I honour the gods of the Gaels in my daily practices, as well as the probable Brythonic deities of this area, and I sometimes honour specific ones other than Badb - the gods of this place (in specific, Clota, or is it *Clota? The goddess of the river, who was probably venerated by the Britons who lived here. And in a wider sense, Bride and the Cailleach in my seasonal celebrations especially) and also the gods of the people who came here from Ireland. But of them all, I seem to have the most personal relationship with Badb. I've yet to feel the need to make any sort of formal, ritualised dedication to her, but maybe I will some day, who knows. In honouring her and listening to her, I see that as making enough of an obligation to her for now, and as I explore what she means to me, and how she fits into my spiritual practices and beliefs, I'm seeing a lot of similarities between her and the Cailleach Bheur.
As far as Badb in particular is concerned, it's something that's taken a very long time to accept, for me, because she's not exactly an obvious goddess to find yourself developing a relationship with when you're so drawn to expressing your spirituality in terms of Scottish cultural practices like I am. I feel an intense connection with this land and I see the gods as being very localised at their core so it feels odd to be so drawn to a deity that has such a tenuous connection, at best (in an overt, direct sense as far as I know), with this place. The gods of this place that I honour are very real to me, but yet I don't feel the same sort of relationship with them. I tried that by joining a flamekeeping order dedicated to Bride, once, and while I feel it was right for me at the time, I wasn't - ultimately - meant for her.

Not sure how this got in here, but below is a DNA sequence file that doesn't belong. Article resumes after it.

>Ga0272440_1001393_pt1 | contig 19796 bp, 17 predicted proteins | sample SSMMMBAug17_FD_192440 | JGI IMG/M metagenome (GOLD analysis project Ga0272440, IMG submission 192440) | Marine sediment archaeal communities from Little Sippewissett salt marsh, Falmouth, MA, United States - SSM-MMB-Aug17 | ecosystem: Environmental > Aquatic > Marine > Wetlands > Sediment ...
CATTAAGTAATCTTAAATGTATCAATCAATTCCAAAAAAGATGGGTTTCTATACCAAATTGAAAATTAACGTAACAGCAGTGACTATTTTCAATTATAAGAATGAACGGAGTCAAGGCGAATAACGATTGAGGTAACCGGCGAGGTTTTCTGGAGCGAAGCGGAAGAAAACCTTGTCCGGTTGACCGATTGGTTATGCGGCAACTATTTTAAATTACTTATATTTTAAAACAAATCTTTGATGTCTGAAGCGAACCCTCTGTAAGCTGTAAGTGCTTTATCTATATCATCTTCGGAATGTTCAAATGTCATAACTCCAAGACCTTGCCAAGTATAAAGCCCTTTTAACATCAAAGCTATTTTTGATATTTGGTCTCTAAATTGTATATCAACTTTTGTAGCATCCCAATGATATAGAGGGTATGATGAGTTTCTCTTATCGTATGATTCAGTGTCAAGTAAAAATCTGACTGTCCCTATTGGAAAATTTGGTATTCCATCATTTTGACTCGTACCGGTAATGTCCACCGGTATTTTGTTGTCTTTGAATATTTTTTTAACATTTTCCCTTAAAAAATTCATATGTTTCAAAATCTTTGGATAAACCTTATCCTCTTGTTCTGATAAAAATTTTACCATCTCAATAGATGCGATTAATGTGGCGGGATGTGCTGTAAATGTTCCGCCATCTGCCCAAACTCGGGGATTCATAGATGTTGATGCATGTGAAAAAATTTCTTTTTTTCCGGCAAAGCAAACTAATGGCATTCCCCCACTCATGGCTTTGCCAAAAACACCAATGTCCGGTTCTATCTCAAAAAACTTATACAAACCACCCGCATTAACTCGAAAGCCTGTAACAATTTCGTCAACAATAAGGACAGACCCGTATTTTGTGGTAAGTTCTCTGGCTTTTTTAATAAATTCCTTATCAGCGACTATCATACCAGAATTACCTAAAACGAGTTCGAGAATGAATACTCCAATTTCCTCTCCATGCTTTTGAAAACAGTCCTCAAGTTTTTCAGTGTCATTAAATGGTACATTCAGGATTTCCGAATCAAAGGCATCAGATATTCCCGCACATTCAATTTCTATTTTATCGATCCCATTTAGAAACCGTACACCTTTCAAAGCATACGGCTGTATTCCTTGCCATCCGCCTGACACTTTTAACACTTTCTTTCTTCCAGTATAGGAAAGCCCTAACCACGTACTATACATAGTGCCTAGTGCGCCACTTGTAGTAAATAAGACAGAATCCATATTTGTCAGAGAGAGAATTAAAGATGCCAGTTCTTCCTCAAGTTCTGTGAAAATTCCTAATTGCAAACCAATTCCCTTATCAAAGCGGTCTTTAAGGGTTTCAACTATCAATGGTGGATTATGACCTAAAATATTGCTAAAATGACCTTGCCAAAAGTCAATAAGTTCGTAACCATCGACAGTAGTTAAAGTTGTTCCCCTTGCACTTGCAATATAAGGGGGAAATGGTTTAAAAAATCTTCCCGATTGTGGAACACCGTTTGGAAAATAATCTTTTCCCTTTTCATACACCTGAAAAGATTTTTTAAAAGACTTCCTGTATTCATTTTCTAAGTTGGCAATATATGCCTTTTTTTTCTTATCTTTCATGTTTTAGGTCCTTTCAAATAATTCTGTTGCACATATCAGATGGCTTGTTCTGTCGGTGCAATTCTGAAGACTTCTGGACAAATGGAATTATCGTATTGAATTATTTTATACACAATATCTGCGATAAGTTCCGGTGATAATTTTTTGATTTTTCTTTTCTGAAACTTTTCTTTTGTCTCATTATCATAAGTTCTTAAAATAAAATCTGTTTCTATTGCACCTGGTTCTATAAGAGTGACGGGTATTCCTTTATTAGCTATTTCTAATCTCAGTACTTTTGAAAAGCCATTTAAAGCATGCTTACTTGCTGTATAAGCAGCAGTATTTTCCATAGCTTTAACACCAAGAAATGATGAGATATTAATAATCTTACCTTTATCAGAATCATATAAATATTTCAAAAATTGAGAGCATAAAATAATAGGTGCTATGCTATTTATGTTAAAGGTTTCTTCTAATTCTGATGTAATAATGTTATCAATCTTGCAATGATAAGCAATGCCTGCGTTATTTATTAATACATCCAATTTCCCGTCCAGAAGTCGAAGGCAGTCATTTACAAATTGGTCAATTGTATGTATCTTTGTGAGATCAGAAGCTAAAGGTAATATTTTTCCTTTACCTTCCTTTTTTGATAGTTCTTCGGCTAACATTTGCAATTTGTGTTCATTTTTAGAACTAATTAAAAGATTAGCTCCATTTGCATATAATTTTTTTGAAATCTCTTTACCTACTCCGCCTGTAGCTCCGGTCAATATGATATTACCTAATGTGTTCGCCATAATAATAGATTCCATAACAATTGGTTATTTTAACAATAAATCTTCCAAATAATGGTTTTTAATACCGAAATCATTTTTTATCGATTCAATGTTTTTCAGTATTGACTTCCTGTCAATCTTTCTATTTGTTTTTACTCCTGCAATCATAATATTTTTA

There are these deities like Bride, the Cailleach or even Manannán that are more directly associated with Scotland than Badb, as far as I'm aware. In pondering and pursuing all this I feel like I've gained a greater undertanding of Bride and the Cailleach on a more personal level, but not in the same way as I identify with Badb. In order to reconcile all of this with myself, I've been thinking, doubting myself, pondering and coming to the same conclusion over and over again that it is what it is and it's really not going to go away. No, no, it can't be...Oh but it is, and get over yourself...